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These are my model classes:

public class Organization
        public Organization()

        [DisplayName("Organization Id")]
        public int OrganizationId { get; set; }

        [DisplayName("Organization Name")]
        public string Name { get; set; }

public class User 
        public User()
            Roles = new List<Role>();

        public Guid UserGuid { get; set; }

        public string FirstName { get; set; }

        public string LastName { get; set; }

        public virtual List<Role> Roles { get; set; }

        public int OrganizationId { get; set; }

        public virtual Organization Organization { get; set; }

This is my code:

 Organization organization = new Organization { Name = "Test", };

And I get this:

The INSERT statement conflicted with the FOREIGN KEY constraint \"Organization_Users\". The conflict occurred in database \"SampleDB\", table \"dbo.Organizations\", column 'OrganizationId'.\r\nThe statement has been terminated.

Isn't this weird? I am just adding an organization. What problem can it possibly have in this?

P.S: My user table does have OrganizationId that is foreign key and pointing to Organization table. So far so good but why is the exception thrown? I am adding a master Organization record. How does that violate foreign key constraint?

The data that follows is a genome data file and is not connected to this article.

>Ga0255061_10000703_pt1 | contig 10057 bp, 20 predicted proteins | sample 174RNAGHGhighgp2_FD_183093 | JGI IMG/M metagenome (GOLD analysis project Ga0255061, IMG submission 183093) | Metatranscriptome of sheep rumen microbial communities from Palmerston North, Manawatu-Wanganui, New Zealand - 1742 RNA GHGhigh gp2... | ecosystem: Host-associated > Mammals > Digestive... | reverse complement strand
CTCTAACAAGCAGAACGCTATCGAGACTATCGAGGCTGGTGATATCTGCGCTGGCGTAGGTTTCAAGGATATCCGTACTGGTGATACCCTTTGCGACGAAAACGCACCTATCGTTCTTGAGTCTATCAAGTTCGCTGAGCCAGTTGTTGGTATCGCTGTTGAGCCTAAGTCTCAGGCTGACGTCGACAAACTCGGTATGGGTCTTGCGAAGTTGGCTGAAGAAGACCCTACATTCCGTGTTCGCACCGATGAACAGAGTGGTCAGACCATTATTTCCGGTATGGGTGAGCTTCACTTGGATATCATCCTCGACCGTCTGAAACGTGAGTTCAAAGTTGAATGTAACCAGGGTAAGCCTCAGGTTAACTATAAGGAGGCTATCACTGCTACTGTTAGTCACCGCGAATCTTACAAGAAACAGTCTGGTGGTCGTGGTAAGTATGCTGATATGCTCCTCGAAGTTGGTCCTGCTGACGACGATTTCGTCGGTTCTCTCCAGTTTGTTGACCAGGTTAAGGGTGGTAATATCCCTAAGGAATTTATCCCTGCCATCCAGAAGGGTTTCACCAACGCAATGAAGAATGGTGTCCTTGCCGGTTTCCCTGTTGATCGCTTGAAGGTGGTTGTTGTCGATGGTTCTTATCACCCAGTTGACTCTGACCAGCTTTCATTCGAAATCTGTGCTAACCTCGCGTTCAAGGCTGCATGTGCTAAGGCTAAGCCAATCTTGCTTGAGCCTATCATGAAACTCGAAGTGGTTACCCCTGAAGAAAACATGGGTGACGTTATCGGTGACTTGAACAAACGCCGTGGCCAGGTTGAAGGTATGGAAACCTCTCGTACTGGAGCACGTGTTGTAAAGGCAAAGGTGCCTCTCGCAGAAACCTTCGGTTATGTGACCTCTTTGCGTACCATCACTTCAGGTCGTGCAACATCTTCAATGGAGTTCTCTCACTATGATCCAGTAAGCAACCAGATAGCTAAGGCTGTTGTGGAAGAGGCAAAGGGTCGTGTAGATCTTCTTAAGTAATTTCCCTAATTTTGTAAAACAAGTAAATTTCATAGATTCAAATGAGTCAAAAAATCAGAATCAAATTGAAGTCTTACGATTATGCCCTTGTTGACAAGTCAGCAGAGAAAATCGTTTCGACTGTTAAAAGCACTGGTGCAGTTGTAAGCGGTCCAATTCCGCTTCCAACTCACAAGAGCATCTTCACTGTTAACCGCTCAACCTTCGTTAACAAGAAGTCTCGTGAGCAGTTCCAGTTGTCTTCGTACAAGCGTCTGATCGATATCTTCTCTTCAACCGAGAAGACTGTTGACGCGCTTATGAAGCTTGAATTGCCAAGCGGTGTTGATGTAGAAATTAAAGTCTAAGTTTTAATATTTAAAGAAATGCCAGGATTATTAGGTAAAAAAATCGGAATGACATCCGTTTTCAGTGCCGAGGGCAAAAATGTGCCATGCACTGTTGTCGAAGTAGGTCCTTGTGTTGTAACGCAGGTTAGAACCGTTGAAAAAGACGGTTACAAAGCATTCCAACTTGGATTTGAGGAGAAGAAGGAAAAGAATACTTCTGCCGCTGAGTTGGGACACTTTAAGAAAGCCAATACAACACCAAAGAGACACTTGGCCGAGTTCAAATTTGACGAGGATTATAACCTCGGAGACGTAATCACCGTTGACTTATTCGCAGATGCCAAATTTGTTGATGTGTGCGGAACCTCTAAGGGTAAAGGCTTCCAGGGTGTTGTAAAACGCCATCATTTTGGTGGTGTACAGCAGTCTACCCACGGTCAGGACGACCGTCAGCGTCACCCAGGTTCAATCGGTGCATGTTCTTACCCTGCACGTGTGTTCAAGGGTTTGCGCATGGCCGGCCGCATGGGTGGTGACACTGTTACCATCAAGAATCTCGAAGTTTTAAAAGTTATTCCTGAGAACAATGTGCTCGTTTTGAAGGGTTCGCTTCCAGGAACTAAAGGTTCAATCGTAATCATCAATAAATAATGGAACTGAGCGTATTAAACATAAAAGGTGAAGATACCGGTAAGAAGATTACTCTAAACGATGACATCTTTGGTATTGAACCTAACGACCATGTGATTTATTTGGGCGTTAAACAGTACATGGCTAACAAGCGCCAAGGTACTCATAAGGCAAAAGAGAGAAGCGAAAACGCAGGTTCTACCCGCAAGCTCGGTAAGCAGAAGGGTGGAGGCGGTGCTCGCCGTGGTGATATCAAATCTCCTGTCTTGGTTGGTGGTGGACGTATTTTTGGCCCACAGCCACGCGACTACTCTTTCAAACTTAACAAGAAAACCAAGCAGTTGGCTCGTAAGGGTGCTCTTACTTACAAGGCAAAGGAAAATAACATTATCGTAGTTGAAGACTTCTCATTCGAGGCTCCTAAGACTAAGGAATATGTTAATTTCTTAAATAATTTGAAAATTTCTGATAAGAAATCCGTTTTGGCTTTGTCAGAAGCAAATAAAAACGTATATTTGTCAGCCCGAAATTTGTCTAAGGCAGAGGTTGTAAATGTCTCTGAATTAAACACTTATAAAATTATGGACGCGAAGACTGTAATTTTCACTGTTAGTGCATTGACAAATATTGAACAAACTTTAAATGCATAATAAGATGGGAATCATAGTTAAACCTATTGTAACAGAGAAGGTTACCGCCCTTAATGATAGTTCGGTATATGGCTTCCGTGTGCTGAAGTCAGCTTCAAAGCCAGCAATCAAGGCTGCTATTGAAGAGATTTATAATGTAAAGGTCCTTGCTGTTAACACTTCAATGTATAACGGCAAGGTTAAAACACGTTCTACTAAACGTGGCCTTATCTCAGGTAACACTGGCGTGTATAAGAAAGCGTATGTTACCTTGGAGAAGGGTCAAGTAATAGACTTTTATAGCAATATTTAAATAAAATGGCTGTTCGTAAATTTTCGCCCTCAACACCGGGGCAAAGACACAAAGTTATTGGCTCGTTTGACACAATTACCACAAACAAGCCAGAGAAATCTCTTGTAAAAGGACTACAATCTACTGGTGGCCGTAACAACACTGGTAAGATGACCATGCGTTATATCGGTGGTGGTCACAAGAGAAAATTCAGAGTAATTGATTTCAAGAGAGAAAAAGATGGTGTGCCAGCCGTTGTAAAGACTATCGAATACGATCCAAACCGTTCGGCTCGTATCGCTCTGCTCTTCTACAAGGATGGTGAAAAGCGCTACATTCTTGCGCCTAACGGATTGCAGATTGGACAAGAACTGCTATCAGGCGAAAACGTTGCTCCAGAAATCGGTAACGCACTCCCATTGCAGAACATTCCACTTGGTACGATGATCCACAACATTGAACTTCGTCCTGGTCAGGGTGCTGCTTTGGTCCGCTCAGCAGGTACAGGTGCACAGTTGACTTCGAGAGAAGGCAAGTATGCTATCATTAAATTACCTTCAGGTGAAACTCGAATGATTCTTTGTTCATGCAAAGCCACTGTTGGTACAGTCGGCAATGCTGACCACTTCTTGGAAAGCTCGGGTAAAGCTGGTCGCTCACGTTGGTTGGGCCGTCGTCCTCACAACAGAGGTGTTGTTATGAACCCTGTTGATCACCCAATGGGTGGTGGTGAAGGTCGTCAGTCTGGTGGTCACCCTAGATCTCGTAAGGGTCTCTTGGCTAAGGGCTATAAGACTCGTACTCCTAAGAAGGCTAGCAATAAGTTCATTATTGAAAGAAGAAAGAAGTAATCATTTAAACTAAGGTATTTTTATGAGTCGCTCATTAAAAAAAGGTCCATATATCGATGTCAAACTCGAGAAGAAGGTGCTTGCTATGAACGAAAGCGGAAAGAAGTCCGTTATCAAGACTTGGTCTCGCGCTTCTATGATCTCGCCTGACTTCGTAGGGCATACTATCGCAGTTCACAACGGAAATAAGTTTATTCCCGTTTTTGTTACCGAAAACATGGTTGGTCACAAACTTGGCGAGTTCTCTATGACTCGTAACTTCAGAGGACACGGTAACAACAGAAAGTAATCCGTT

share|improve this question
If i would have to guess, OrganizationId is the foreign key. Basically meaning that the Organization doesn't exist in what ever table it is referencing. – Matt Nov 13 '11 at 10:43
Where is the foreign key Organization_Users? You don't show it in your code. Is it a field of the Organization table? – Otiel Nov 13 '11 at 10:47
@Otiel: It is the name of foreign key relationship that is autogenerated by Sql Server. – Jaggu Nov 13 '11 at 10:48

I would expect the database id to be generated for the organisation as well:

   [DisplayName("Organization Id")]
   public int OrganizationId { get; set; }

Either that, or you need toset it to a valid, unique value yourself before saving

Alternative guess:

The name Organization_Users suggests that there is (or was) a relation from the Organization table to th Users (perhaps via a relation table). Did you show the full code? Code there be remnants of this old relationship in the database? It is not enough to remove such relations just from the C# code (because the datatabase will continue checking the constraints, until the unused fields/relations are dropped from the actual database schema).

share|improve this answer
It is already database generated because it is following the convention of className + Id. So Code first automatically make it autogenerated. Anyways, put the explicit attribute of DatabaseGenerated still doesn't solve. – Jaggu Nov 13 '11 at 10:47
@Jaggu I happen to have just updated with one other thought – sehe Nov 13 '11 at 10:48
There is a foreign key relationship that is automatically set because of this code: "[ForeignKey("OrganizationId")] public virtual Organization Organization { get; set; }" – Jaggu Nov 13 '11 at 10:49
+1 on the Alternative guess. – Otiel Nov 13 '11 at 10:51
@Otiel: It is not related to the answer. – Jaggu Nov 13 '11 at 10:52

It appears that EF has created the relationship in the wrong direction.

The User class should have an Organization not an OrganizationID.

The Organization class should have a list of users.

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